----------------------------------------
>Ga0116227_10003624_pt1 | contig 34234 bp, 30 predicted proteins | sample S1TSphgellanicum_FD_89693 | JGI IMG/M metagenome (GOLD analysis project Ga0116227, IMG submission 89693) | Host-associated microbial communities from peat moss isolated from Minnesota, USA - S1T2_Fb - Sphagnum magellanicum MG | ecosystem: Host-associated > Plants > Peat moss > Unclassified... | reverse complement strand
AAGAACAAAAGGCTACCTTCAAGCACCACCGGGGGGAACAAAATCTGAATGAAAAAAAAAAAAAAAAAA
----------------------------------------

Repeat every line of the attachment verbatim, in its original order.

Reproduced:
>Ga0116227_10003624_pt1 | contig 34234 bp, 30 predicted proteins | sample S1TSphgellanicum_FD_89693 | JGI IMG/M metagenome (GOLD analysis project Ga0116227, IMG submission 89693) | Host-associated microbial communities from peat moss isolated from Minnesota, USA - S1T2_Fb - Sphagnum magellanicum MG | ecosystem: Host-associated > Plants > Peat moss > Unclassified... | reverse complement strand
AAGAACAAAAGGCTACCTTCAAGCACCACCGGGGGGAACAAAATCTGAATGAAAAAAAAAAAAAAAAAA